Kudos to Sports Illustrated Kids for adding female players AND a female child of color Rookie! A must-add to sports bookshelves and collections for early readers, My First Book of Soccer joins previous Rookie books on football, baseball, and hockey. Put these out for a great sports-themed display and add them to a sports-themed storytime. I’d pair these with the Dino-sports series by Lisa Wheeler for a fun fiction/non-fiction pairing. Add some printables, courtesy of Sports Illustrated, for even more fun – check out My First Book of Soccer activity sheets.

Check out this giveaway! Get a copy of My First Book of Soccer plus two Rookie buttons! Enter this Rafflecopter giveaway!
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Posted in Middle Grade, Non-Fiction, Non-fiction, Teen, Tween Reads

You want football stats? SI Kids has them! 1st and 10 is loaded with lists, stats, and photos!

sikidsfootballSports Illustrated Kids 1st and 10: Top 10 Lists of Everything in Football (Revised & Updated), by the Editors of Sports Illustrated for Kids, (July 2016, Sports Illustrated, $19.95, ISBN: 978-1-61893-173-3

Recommended for ages 8+

Do you love lists? Do you love stats? Do you love football? There’s something for everyone in this updated edition of Sports Illustrated for Kids’ book, 1st and 10: Top 10 Lists of Everything in Football. There are loads of Top 10 lists, sure: Top 10 Rivalries, Nicknames, Fantasy Performers, Stadiums, and more, but each of these lists is loaded with stats: dates, scores, major games, players, you name it. There are 36 lists in all, with some great career highlights for longtime football fans and new ones who want to learn some of the history behind the sport.

Since I’m not well-read or conversant in sports, I’ve been trying to beef up some of that knowledge so I can guide the kids at my library to books that will interest them; 1st and 10 is a great book for me to lead them to. I can easily booktalk it, because it’s quick bites of information. There are things I can focus on, like the Top 10 Artifacts (the first Super Bowl ring! A football from 1895! My inner archivist and history nerd is rejoicing!), Movies (The Replacements is a long guilty pleasure of mine), and Hairstyles (My hair on the most humid of days has nothing on Troy Polamalu).  Add in the stunning photography that you’d expect from Sports Illustrated, and you have a book that collectors of any age will enjoy.

1st and 10 is part of a series of Top 10 lists for each sport: you can also add Full Count: Top 10 Lists of Everything Baseball, Slam Dunk! Top 10 Lists of Everything Basketball, Face-Off! Top 10 Lists of Everything Hockey, and The Top 10 of Everything Sports. I’ll be putting these books on my shelves, now that I know about them. They’re great go-to resources for any library that has sports fans coming through the doors.

Posted in Early Reader, Non-Fiction, Non-Fiction, Preschool Reads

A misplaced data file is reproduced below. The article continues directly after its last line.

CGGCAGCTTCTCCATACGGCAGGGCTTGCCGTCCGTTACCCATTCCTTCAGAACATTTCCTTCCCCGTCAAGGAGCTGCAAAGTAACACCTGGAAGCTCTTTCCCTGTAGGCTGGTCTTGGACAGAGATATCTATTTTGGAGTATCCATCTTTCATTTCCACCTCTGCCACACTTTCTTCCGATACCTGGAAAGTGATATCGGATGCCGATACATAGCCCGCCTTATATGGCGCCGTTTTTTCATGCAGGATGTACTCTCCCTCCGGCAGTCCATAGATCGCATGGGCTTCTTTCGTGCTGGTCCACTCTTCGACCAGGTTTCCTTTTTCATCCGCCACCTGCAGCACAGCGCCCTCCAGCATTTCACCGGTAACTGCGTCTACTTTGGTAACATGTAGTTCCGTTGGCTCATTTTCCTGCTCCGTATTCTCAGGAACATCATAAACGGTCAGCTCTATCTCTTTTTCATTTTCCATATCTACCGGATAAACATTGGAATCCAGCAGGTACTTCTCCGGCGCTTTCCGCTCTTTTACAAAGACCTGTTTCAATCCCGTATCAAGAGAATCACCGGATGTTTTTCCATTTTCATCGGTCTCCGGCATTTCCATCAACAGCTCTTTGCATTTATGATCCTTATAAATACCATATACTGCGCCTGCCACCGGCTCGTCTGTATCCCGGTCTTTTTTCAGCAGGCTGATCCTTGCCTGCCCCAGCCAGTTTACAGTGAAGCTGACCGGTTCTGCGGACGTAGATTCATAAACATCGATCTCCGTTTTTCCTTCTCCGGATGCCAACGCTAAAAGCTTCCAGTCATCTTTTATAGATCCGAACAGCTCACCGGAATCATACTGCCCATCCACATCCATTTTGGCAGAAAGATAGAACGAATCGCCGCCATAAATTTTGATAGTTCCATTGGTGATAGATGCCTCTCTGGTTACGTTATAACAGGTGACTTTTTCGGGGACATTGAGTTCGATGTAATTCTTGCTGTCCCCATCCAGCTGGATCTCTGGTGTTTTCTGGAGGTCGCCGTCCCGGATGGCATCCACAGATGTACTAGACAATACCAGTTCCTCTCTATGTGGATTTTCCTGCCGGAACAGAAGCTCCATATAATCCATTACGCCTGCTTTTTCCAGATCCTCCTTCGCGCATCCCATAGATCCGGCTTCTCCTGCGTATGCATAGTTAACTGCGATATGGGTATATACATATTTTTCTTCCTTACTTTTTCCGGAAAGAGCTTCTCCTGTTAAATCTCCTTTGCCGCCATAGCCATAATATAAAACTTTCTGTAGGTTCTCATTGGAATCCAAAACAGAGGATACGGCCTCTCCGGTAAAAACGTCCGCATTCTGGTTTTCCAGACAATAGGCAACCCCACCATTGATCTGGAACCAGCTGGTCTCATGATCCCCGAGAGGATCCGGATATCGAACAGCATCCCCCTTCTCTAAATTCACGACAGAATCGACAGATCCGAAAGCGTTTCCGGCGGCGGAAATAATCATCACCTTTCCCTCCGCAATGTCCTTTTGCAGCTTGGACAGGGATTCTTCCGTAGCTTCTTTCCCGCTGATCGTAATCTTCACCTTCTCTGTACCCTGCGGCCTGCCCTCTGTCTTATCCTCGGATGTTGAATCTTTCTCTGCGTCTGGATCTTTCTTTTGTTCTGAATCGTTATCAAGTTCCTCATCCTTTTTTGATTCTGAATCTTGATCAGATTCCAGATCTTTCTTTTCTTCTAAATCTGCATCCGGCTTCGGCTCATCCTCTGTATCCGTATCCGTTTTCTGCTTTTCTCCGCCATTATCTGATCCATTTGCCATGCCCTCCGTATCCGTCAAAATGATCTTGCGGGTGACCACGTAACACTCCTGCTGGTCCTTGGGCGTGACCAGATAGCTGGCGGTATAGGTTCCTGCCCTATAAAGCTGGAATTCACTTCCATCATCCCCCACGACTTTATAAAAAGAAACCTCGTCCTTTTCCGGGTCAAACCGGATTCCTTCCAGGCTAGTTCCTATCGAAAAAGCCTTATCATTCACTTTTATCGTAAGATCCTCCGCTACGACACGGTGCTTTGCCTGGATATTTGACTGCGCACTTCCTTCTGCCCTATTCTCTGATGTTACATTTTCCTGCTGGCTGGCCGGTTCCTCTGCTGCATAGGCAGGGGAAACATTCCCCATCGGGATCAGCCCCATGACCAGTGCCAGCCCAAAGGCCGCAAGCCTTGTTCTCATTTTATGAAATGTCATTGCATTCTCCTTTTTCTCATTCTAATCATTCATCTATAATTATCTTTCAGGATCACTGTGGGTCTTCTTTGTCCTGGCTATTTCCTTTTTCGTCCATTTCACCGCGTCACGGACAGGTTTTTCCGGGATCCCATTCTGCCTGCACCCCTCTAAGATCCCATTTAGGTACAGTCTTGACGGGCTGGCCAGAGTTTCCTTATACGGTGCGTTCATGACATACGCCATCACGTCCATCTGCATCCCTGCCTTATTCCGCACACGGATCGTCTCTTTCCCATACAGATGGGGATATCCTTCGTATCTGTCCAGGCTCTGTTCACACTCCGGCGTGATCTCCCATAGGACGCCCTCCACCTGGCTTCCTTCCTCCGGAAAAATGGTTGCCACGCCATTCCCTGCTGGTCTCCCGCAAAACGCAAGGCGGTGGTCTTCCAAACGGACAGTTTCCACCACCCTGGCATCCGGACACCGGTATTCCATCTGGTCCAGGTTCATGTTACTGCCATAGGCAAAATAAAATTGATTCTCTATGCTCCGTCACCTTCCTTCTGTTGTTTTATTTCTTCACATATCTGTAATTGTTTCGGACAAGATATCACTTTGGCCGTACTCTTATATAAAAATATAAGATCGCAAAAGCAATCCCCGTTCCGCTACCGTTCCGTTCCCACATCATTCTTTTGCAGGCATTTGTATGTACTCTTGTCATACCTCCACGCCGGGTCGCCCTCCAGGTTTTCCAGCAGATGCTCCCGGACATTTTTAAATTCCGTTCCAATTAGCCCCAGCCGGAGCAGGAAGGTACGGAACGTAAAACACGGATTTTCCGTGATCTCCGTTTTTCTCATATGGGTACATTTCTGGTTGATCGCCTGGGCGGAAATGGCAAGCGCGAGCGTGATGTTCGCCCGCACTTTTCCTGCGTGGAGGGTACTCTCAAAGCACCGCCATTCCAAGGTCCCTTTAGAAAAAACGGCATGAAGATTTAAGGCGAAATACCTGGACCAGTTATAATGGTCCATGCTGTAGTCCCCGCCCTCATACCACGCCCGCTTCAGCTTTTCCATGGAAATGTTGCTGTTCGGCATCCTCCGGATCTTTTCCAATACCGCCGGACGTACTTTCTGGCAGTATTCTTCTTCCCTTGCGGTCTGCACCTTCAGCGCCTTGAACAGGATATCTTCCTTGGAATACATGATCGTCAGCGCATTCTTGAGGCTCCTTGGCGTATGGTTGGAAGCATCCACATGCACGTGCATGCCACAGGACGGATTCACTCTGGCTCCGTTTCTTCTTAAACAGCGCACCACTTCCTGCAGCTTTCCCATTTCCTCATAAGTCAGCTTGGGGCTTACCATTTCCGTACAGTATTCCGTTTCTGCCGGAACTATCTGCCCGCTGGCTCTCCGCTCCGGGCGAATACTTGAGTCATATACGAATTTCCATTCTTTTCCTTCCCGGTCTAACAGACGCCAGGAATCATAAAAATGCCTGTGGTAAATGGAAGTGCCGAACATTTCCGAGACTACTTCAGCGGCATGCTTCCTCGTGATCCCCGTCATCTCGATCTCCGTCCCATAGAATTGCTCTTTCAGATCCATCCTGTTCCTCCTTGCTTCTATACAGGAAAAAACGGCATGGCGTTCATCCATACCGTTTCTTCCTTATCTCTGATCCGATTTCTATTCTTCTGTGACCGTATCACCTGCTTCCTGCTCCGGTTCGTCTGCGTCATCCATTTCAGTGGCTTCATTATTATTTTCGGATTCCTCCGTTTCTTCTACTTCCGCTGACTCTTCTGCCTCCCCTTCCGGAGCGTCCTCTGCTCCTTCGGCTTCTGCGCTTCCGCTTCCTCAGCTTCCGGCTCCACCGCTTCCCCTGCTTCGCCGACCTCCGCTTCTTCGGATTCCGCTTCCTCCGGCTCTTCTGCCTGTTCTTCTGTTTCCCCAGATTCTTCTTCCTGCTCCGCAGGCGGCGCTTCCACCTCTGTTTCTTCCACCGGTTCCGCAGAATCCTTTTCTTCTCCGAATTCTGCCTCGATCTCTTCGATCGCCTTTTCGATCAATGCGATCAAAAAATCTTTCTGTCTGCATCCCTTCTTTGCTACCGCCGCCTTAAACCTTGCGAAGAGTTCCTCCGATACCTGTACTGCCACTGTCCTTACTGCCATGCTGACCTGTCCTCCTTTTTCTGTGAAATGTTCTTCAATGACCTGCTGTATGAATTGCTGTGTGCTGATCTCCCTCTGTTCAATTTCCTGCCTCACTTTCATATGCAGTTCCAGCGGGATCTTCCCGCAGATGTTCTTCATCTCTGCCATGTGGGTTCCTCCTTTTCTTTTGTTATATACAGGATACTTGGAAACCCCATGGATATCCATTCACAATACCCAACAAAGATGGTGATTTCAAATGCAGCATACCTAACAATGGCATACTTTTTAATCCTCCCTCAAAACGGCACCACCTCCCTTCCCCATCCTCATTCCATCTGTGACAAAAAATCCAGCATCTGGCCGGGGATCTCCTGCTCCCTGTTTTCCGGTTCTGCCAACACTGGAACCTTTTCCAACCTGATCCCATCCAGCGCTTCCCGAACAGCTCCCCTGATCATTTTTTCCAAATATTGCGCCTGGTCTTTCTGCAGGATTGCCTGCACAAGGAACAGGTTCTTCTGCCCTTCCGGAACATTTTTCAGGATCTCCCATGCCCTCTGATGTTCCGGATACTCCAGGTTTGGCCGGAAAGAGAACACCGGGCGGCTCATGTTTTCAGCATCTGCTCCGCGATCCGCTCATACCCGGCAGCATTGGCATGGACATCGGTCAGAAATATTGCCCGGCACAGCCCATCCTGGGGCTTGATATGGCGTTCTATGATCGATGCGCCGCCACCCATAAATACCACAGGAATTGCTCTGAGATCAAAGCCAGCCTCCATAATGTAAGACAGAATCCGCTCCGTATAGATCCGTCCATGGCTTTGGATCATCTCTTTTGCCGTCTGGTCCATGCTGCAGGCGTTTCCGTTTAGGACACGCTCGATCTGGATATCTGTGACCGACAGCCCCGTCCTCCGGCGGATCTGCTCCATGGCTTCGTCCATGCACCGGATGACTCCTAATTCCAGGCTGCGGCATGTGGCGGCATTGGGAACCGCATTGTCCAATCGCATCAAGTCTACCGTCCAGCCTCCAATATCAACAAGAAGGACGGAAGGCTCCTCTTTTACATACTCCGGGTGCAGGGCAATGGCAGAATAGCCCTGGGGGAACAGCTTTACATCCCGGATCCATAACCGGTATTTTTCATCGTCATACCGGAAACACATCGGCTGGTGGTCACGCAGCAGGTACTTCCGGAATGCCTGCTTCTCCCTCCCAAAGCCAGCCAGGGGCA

Gear Up! Sports Illustrated Kids Talks Hockey!

si_hockeyMy First Book of Hockey: Mostly Everything Explained About the Game (A Rookie Book), by the Editors of Sports Illustrated for Kids (Sept. 2016, Sports Illustrated), $11.95, ISBN: 978-1618931771

Recommended for ages 4-8

Sports Illustrated Kids’ Rookie Books series are great for burgeoning sports fans, big or small. Hey, I’m honest: whenever I’ve needed to learn something from the bare bones, I’ve gone to the children’s section. It’s how I learned to crochet more than a basic single stitch, it’s how I’m relearning all the high school Spanish I forgot, and it’s how I learned exactly what goes on during a hockey game.

An illustrated, cartoony “rookie” appears on the endpapers and throughout the book, acting as our guide. through Hockey 101. He gears up in the beginning, putting on all of his protective hockey equipment, and shows up on every spread, offering fun side commentary over the action photos.  There are photos of real NHL players from several teams (don’t ask me who they are, please, I just learned what a slap shot is), with comic book word bubbles, big, fun fonts, and simple explanations to give readers a good starting point on understanding and enjoying hockey. Digital numbers add to the sports feel as the book, divided into three “periods” like a hockey game, breaks down what happens during each period.

There are great photos – think Sports Illustrated photography, after all – a glossary of terms, and a friendly introduction to the sport. Other books in the Rookie series include My First Book of Baseball and My First Book of Football. If they ever decide to release a My First Book of Soccer, I can guarantee it will circulate like wildfire in my library!

If you have sports fans in your community, these are a must-have. I’ll be adding a few of these to my shelves, and suggesting that my colleagues, who have field hockey teams in their communities, add My First Book of Hockey to theirs.